I suspect there are text editors out there, like Emacs, which would let me use macros to do all this by hitting hotkeys as I type. But then I’d need to learn a whole new editor.

And I don’t want to do that. Because at the end of the day, I am very lazy.

Lots of kitchens

Today I had multiple meetings with people in multiple time zones. Some of the people I met with were in NY, others in California, one or two in Seattle, and a few more sprinkled lightly across the U.S.

In pretty much every case, behind my colleague was a kitchen — except in one case where the colleague was just outside a kitchen. But kitchens were definitely the reigning motif.

The big exception to this were students. In nearly every case, students were in bedrooms.

Based on the available evidence, there is a definite pattern: When you work from home, you work in the kitchen. When you study from home, you study in the bedroom.

I really have no idea what this means. What I do know is that I am getting to see lots of kitchens.

Social distancing

I know that it’s a very apt term for a very useful practice. Responsible people are doing it everywhere, and lives are being saved as a result.

And yet, there’s something about the term “social distancing” that keeps nagging at me. I don’t know, maybe it’s just me.

Somehow the phrase reminds me of the term “conscious uncoupling”. Am I the only one?

Tugging on my ear

I just heard from an old friend who lives in another part of the world. Needless to say, many old friends are contacting each other in this very difficult time, just to check in and see if things are ok.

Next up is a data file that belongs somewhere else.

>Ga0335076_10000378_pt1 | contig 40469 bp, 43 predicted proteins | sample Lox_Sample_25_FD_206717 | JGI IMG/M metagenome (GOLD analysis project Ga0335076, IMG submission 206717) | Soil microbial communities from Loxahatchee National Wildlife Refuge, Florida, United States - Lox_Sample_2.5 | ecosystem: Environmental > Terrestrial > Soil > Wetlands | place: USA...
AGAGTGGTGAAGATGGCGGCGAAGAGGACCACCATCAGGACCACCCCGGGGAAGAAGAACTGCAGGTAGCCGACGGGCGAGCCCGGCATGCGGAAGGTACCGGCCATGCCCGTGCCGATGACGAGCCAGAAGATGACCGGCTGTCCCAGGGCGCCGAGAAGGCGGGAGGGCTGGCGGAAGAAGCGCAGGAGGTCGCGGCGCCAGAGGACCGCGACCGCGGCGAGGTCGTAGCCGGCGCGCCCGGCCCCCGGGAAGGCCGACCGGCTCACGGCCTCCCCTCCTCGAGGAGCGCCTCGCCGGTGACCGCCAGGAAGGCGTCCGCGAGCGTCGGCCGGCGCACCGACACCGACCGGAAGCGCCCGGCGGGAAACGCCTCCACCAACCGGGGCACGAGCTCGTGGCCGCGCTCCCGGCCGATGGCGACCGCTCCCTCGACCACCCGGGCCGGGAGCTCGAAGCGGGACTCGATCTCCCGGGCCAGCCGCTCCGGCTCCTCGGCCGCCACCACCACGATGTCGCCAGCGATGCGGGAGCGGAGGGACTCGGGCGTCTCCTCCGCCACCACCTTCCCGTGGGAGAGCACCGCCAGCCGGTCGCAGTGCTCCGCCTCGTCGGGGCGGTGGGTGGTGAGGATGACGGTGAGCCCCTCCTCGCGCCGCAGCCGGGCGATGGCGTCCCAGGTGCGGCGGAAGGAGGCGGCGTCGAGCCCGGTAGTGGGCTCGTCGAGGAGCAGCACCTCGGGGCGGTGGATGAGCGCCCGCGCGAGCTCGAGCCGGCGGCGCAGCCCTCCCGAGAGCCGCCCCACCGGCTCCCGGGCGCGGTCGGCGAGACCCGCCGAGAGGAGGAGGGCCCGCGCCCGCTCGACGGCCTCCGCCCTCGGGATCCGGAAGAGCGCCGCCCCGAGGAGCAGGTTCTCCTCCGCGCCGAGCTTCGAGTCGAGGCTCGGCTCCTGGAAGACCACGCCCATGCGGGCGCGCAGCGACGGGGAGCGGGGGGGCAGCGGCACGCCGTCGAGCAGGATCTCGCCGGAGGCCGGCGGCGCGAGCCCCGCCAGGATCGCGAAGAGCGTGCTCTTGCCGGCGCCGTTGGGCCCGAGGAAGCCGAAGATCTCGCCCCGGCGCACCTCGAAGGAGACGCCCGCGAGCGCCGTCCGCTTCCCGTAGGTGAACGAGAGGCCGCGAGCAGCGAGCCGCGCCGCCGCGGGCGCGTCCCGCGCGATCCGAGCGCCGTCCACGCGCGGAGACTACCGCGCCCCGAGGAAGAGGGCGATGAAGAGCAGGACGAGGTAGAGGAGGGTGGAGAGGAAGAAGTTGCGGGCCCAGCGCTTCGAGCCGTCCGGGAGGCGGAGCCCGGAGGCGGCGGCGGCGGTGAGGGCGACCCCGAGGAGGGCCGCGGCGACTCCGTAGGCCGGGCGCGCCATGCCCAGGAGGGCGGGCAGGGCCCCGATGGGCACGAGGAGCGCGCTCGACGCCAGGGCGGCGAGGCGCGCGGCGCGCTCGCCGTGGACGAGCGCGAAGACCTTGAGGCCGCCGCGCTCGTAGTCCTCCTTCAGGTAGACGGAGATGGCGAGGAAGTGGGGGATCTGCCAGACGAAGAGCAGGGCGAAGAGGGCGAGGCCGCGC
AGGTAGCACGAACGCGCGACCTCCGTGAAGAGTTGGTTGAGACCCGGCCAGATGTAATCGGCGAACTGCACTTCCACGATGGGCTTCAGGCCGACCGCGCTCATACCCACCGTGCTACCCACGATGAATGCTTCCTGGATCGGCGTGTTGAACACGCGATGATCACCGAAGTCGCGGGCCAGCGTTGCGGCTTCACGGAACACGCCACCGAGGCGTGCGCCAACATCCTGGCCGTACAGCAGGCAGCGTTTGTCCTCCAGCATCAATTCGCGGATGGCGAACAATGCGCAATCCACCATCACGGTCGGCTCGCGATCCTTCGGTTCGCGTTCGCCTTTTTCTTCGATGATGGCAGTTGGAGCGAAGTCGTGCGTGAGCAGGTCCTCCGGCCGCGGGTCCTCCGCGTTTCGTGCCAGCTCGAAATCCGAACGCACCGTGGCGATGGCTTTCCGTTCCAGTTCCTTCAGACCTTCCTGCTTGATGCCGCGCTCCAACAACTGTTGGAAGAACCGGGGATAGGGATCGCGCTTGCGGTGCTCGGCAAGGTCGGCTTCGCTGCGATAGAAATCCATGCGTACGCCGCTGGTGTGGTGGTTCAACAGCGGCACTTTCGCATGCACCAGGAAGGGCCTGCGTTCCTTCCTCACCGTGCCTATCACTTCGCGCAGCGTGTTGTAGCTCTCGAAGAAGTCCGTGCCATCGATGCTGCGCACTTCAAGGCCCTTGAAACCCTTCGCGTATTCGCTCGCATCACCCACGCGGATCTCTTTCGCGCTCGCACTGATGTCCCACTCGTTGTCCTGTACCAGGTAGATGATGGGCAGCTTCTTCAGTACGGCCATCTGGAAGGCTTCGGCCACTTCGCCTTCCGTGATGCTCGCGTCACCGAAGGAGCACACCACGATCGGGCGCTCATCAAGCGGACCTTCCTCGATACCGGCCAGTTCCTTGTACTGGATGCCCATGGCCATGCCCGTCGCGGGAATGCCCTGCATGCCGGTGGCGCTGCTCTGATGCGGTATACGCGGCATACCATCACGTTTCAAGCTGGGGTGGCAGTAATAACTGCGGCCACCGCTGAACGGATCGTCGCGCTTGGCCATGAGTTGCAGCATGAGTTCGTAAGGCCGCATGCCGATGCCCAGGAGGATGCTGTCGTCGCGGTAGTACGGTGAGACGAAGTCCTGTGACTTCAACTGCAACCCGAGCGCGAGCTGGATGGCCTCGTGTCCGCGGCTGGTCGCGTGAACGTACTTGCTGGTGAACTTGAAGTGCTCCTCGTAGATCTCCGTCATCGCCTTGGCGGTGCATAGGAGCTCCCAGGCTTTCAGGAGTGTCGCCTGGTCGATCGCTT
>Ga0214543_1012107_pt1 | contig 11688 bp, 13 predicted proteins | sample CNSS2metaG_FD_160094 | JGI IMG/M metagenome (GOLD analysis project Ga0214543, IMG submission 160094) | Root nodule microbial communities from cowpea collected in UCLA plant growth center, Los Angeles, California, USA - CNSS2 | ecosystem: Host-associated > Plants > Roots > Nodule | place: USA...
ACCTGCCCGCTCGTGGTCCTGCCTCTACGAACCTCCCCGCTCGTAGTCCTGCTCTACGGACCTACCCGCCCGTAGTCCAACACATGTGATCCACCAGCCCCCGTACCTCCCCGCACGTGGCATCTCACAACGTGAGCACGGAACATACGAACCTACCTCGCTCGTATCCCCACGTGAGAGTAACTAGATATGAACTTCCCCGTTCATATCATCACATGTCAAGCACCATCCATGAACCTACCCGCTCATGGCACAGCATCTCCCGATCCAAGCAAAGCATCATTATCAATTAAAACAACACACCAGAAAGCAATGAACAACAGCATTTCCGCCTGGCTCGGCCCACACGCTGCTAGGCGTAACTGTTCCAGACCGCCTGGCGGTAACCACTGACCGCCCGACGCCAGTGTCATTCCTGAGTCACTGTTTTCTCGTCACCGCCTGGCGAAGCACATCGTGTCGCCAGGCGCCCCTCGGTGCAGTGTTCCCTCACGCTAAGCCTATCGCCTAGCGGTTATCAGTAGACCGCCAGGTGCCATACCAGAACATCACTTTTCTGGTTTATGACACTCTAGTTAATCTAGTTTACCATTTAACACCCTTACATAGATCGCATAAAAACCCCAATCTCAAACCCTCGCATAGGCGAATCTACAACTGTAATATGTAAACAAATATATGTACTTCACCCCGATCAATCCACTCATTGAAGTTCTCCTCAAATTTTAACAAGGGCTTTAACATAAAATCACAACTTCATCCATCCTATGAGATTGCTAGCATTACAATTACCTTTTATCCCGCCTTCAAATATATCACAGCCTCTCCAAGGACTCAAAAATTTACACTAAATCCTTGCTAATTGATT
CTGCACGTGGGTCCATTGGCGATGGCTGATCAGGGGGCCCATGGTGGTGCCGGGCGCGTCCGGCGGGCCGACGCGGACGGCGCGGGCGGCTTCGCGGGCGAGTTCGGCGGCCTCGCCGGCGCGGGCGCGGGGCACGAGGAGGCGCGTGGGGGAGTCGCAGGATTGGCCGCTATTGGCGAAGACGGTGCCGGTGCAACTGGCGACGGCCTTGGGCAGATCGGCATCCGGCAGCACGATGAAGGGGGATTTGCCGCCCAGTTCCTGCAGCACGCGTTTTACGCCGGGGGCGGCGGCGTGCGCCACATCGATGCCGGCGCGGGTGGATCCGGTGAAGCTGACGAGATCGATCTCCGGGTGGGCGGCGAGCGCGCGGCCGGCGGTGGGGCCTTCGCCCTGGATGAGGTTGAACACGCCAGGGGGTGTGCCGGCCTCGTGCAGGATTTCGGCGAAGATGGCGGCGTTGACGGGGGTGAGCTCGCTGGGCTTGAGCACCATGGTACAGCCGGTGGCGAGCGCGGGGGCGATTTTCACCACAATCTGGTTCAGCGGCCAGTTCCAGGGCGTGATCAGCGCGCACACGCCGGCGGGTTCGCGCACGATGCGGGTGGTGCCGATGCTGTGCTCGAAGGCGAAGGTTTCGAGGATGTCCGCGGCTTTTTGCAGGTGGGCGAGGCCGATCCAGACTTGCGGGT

In this case, my friend explicitly mentioned reading my blog posts every day and thereby knowing that I am alright. I hadn’t really thought of this blog that way, but now I shall.

In a way, a daily blog is a way of signaling “I’m ok” to the people you know in the world. In a way it’s the modern version of tugging on your ear at the end of the TV show, just to say hi to grandma.

So here I am, tugging on my ear again. And wishing good health and safety to all the grandmas (and grandpas) out there.

Political calculation

The President says we should get back to work
This outbreak is boring he thinks
He just doesn’t care if we think he’s a jerk
To him this whole crisis thing stinks

The experts all tell us that millions could die
But that isn’t floating Trump’s boat
It’s all too much bother, and why should he try?
The man knows the dead cannot vote

New tools for a new era

After all of this is over, I suspect we will not be going back to the same world of work. A new and more sophisticated generation of digital tools for remote collaborative work will be developed, and people will start to widely adopt them.

We may very well be entering into a new era in which telecommuting will become more the norm than the exception. That may end up being a very good thing, both for us and for our planet.

Zoom wedding

Today I attended a traditional Jewish wedding via Zoom. It was originally supposed to be a large gathering, but that plan was scuttled for obvious reasons.

So instead they gathered just the immediate family, and the rest of us joined via Zoom. It all went very well.

It turns out that the very same tools that make Zoom good for business meetings and academic lectures also work beautifully for social gatherings. Those of us who were remote guests could clearly see who else was “attending”.

In addition, the chat feature provided a lovely running commentary on the ongoing proceedings. My favorite moment was when the Rabbi’s spiel went on a little too long, and various people on the chat channel chimed in to tell the cameraman to just forget about him and point the camera toward the bride and groom. Which he did.

After today’s experience, I am feeling more positive about remote social gatherings. Folks, I think we’re on to something here.